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Not the usual drill

LIFTING THE 25-YEAR-OLD BAN on new offshore drilling for natural gas is a bad enough idea on its own. But a proposal scheduled to be debated Thursday by the House is as devious as it is dreadful. Because natural gas is rarely found by itself -- it’s usually found in the same place as oil -- the provision could increase the possibility of oil drilling off California and other coastal states.

But the first point against this proposal is that it’s simply unnecessary. About 75% of estimated offshore gas reserves are in areas where drilling already is allowed, mostly in the Gulf of Mexico and off Alaska. Nearly 4,000 gas leases in the Gulf of Mexico remain unused.

Even so, the energy industry wants to expand operations along the coasts, and it has found a friend in Rep. John E. Peterson (R-Pa.), who inserted an amendment in the Interior Department appropriations bill that would allow gas exploration in federally controlled waters three miles from shore. That’s not a happy prospect for California’s tourism industry; gas rigs would be visible from the beach, not to mention the pipelines and other industrial infrastructure onshore. And though drilling for gas doesn’t carry the same potential for environmental catastrophe as drilling for oil, it produces significant water and air pollution. Yet the gain in energy resources would be minimal.

Just last year, the energy industry was making many of its opponents’ arguments. Arguing for the right to drill for oil as well as gas, the industry said that companies would be unwilling to invest the money in exploration for gas alone because no one can know in advance whether a site will yield gas, oil or both. In fact, Johnnie Burton, director of the Interior Department’s Minerals Management Service, expressed doubts about whether drilling for gas alone could succeed. “Natural gas seldom comes totally by itself,” he said, noting that it is usually accompanied by oil. If oil is found with the gas, he asked, “What do you do? Do you plug it?”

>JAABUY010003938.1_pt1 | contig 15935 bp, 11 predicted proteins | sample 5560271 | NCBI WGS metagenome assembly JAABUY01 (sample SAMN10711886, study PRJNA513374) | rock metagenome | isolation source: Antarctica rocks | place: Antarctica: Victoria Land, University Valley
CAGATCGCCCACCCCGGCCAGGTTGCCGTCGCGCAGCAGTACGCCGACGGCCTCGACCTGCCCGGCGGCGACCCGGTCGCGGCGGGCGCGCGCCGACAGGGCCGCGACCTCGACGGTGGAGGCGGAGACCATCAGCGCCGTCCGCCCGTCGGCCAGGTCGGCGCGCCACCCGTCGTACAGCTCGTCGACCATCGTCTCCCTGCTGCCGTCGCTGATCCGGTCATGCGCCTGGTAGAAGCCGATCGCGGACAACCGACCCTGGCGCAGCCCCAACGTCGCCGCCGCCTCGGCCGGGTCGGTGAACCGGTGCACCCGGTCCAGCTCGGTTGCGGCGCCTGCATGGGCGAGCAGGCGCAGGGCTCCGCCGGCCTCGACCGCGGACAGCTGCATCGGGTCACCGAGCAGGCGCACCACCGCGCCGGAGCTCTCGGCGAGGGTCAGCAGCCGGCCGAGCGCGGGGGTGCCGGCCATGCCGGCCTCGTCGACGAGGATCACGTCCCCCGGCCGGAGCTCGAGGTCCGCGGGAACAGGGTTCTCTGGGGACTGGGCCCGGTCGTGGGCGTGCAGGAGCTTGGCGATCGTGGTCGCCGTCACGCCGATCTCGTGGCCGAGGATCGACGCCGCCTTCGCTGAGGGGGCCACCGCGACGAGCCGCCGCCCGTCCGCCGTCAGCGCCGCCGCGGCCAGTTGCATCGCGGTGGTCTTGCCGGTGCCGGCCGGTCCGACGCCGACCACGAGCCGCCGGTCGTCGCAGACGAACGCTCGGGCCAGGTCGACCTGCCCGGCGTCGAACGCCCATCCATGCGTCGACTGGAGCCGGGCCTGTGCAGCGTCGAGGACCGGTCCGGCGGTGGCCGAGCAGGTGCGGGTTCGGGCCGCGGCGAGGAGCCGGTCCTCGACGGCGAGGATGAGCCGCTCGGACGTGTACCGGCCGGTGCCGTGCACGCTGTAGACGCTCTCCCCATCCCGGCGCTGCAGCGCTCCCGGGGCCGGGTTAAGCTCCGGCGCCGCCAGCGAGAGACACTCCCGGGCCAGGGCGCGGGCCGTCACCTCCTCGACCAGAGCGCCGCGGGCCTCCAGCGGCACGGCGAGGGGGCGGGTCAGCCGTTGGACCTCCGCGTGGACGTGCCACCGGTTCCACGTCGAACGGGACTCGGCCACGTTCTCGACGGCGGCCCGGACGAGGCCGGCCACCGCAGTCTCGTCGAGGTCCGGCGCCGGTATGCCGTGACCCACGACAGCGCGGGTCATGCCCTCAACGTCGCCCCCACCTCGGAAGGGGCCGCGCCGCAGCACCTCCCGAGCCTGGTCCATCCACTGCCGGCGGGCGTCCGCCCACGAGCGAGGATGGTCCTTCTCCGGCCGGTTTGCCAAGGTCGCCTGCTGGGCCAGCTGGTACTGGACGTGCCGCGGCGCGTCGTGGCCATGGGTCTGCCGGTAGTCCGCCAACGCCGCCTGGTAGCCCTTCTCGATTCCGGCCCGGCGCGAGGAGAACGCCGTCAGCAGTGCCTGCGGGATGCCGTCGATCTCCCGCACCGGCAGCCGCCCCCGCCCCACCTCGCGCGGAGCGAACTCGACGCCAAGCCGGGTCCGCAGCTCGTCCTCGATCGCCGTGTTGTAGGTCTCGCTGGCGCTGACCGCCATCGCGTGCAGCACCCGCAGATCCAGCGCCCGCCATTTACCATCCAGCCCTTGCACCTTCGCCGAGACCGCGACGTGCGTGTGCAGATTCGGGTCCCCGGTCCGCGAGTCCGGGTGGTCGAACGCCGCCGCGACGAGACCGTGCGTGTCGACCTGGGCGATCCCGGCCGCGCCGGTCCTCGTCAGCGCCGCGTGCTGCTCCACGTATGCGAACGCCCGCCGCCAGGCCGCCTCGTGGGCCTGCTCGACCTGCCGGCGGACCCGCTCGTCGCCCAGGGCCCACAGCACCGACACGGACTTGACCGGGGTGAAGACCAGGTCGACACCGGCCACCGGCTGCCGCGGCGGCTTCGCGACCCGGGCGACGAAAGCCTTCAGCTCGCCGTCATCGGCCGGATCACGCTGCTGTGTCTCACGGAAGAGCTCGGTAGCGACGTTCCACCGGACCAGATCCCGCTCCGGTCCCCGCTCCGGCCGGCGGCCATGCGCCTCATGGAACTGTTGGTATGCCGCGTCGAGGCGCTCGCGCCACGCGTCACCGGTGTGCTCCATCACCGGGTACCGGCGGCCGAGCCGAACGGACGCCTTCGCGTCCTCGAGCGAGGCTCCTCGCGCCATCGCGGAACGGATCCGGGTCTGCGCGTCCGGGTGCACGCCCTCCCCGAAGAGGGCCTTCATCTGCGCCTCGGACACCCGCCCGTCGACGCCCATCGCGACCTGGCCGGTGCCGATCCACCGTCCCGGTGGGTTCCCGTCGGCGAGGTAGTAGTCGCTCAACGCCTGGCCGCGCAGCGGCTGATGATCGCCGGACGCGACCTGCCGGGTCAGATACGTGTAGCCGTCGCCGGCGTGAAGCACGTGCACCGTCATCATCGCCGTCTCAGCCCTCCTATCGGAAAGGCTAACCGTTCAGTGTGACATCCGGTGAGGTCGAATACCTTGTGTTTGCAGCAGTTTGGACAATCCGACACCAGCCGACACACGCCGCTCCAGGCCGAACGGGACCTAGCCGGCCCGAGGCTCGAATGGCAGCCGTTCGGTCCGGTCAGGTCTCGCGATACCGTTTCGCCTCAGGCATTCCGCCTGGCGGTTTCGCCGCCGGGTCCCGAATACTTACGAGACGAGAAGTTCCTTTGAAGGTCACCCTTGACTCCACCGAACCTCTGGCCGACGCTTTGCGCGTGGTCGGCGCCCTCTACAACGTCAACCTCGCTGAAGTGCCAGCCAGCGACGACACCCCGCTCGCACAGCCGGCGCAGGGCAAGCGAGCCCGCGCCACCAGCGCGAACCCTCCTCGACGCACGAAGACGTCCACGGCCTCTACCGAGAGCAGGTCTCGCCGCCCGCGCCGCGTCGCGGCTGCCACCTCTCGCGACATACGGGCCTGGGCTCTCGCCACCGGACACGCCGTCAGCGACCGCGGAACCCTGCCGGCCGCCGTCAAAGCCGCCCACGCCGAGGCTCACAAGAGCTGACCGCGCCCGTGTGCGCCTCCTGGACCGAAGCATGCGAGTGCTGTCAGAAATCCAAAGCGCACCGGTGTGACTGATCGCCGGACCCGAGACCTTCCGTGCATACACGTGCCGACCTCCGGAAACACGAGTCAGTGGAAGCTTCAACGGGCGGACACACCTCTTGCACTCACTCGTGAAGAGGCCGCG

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Good question. The industry naturally will press to pump it, and with the economics of oil being what they are -- and likely to remain -- someone will. But then the U.S. would have the offshore oil drilling that caused environmental disasters such as the 1969 Santa Barbara spill from an offshore oil platform. Or the ruptured pipelines and oil structures damaged by Hurricane Katrina last year, spilling 191,000 barrels of oil into the Gulf of Mexico.

The House is scheduled to consider a new amendment that would restore the drilling moratorium, nullifying the Peterson amendment. It would halt, for a while, one more damaging proposal by lawmakers who appear to favor the short-term interests of the industry over the long-term interests of the nation.


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